The Atlanta Civic Center (where the show is filmed) is in need of a facelift, to put it mildly. From the outside, you’d never think a major TV production was filmed here. Parking for Family Feud is around in back, in a somewhat sketchy-looking lot.

Then you’ll feel like you’re at the DMV.
We had regular “seat request” tickets, which aren’t guaranteed tickets – sort of like flying standby. So we arrived an hour before the time on the ticket to get a place in line. There were already about 30 others waiting. We stood for about half an hour, and then spent the next 2 hours being moved from one holding area to the next, waiting to see if we had a spot. I was surprised by how many people were there on a random Tuesday!

The first priority goes to the families of the families who are playing. Then, it’s “priority” ticket holders, those who were among the first to sign up online. Then, they let the regular folks through on a first-come, first-served basis.

Then you’ll be like…WHOA! SHINY!
We did make the cut (obviously), so we finally got to go into the studio. We were mesmerized by the set! It’s really big, bright and flashy, just like on TV. There was a new car on a pedestal toward the back. It’s also just fascinating to see the crew working.

They will get you really jazzed up.
There is a dude whose actual job title is “Hype Man.” He’s part comedian, part cheerleader, and comes out about half an hour before the show starts to basically get the audience amped up and lay down the rules. While high-energy music pumps in the background, he tells jokes, has audience members participate in games on stage, and other warm-ups.

You will clap till your hands hurt and yell until you lose your voice.
As the audience, it’s your job to clap and cheer at everything. They want you to look as excited as possible. When there’s a wrong answer, you’re supposed to go, “Awwww,” and sometimes you get to yell out “FAST MONEY!” (that one was my favorite). We both actually felt drained afterward from all the clapping and wooping. It was a workout.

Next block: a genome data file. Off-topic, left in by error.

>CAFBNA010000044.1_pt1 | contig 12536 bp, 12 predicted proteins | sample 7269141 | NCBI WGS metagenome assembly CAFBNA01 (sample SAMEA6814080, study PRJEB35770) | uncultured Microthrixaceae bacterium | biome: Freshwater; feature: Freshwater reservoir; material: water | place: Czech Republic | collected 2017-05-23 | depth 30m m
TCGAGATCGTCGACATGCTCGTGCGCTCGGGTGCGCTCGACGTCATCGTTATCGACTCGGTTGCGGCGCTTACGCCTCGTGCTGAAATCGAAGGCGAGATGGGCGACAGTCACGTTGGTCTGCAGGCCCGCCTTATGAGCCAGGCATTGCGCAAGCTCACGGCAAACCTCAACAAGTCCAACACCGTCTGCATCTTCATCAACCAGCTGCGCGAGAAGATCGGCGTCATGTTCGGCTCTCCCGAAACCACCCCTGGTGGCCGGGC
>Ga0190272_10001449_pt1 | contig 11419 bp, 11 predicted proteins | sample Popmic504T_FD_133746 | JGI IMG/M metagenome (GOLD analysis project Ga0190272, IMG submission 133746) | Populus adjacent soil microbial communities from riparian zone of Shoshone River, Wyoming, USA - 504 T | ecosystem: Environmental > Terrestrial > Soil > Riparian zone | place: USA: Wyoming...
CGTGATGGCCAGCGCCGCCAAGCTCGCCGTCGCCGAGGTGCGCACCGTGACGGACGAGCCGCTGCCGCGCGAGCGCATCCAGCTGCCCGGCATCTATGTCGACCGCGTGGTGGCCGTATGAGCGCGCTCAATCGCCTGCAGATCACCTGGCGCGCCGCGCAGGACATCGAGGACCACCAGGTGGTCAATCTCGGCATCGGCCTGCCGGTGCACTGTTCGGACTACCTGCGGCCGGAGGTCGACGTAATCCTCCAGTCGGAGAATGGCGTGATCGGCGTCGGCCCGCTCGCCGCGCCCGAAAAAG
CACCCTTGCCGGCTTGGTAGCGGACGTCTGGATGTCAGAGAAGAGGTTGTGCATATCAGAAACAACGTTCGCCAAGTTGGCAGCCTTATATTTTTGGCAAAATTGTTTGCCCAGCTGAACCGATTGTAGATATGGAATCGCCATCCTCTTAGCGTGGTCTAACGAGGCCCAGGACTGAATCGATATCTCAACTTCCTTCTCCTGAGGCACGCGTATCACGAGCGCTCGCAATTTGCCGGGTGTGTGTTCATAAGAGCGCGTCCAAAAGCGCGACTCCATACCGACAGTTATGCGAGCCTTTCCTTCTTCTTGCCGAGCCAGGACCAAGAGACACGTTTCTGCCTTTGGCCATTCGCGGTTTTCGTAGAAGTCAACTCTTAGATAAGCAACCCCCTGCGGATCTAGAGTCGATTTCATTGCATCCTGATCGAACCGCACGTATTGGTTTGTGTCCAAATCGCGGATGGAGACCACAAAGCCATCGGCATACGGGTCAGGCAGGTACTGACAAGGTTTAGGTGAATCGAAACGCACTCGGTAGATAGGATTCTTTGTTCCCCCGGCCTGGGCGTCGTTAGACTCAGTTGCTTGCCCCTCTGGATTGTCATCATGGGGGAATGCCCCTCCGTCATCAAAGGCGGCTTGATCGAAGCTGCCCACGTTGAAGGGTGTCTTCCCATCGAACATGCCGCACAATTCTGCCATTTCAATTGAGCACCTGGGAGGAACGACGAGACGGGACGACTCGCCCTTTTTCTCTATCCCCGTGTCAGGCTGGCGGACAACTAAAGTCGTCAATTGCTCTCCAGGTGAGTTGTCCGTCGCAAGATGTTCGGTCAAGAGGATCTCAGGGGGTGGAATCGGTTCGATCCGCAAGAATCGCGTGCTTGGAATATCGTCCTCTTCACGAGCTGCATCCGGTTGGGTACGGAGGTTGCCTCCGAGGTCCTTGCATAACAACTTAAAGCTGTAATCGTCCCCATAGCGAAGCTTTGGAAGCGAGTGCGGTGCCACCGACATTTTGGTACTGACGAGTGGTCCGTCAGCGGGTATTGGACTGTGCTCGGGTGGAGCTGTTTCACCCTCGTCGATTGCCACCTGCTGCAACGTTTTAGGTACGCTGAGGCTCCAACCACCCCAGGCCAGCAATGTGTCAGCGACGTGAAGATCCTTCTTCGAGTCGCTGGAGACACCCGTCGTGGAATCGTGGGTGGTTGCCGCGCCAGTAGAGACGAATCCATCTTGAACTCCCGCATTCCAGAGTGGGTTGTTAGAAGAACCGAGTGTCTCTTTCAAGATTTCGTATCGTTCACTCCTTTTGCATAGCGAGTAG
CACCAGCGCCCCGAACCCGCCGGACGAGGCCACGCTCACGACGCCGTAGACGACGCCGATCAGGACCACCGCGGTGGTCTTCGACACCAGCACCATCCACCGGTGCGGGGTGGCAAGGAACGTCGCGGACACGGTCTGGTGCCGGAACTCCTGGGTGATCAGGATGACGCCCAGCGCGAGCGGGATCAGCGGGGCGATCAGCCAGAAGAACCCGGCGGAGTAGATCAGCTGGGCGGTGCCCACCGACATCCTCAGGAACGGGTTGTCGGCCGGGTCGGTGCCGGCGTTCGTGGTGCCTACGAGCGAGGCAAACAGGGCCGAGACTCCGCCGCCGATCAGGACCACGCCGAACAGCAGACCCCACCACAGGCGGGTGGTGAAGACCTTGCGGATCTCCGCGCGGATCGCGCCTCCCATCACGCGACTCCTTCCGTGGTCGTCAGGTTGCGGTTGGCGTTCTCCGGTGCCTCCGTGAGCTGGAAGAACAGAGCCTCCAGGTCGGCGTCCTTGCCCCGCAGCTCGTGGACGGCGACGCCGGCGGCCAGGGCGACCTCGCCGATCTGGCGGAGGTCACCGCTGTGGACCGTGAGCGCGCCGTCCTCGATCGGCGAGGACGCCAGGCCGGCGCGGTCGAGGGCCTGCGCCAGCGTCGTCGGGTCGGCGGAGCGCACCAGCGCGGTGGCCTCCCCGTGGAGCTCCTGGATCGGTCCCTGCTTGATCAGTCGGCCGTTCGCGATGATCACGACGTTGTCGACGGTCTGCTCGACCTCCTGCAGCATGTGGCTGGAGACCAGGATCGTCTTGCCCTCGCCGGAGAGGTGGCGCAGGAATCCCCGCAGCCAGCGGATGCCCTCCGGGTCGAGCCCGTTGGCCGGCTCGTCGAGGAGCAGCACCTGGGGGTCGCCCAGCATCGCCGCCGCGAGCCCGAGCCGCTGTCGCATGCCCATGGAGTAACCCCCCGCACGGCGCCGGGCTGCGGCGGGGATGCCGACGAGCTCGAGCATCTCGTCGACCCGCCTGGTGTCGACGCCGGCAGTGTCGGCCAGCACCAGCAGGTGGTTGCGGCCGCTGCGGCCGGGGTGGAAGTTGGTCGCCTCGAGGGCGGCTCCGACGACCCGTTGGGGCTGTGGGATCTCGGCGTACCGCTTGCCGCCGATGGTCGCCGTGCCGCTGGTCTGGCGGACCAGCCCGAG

You will become an even bigger Steve Harvey fan.
This guy had us in stitches. He’s even funnier live and unfiltered. In-between shots, he would come down and interact with the audience. We had the opportunity to write down a question on a card to ask him, and the crew would give them to him if they were looking to fill some time. He answered honestly and hilariously. He picked on people. He cussed. He really feeds off the energy from the live audience.

After the 2 games were over, he even came out and gave a motivational speech of sorts to the audience about following their dreams. Great guy, that Steve.

You will realize you’ve been there all day. But it will be worth it.
Our tickets and confirmation e-mail never gave any indication of how long the whole thing would take. I assumed maybe 2 or 3 hours. Nope! We first arrived at 8:30 a.m., and didn’t get out until around 2:30. But all-in-all, it was a good experience.

Here are some quick pointers, if you want to attend a taping.

  • No kids under 16 are allowed, so plan on getting someone to watch the kids.
  • Get there early. Your ticket doesn’t guarantee you a seat, so you need to get a good spot in line.
  • Leave your phone and camera in the car. Ain’t no way you’re getting in with it. You’ll be searched.
  • Bring a book or magazine. You won’t have your phone to entertain you!
  • Bring snacks. You’re going to be sitting there a while.
  • Bring a sweater or jacket. It’s COLD in the studio.
  • Go to the restroom before you go in the studio. Once you’re inside, you’re in your seat until the taping is over.

Now that we’re experienced studio audience members, I’m curious…are there any similar experiences you’ve done, that we should check out in Atlanta?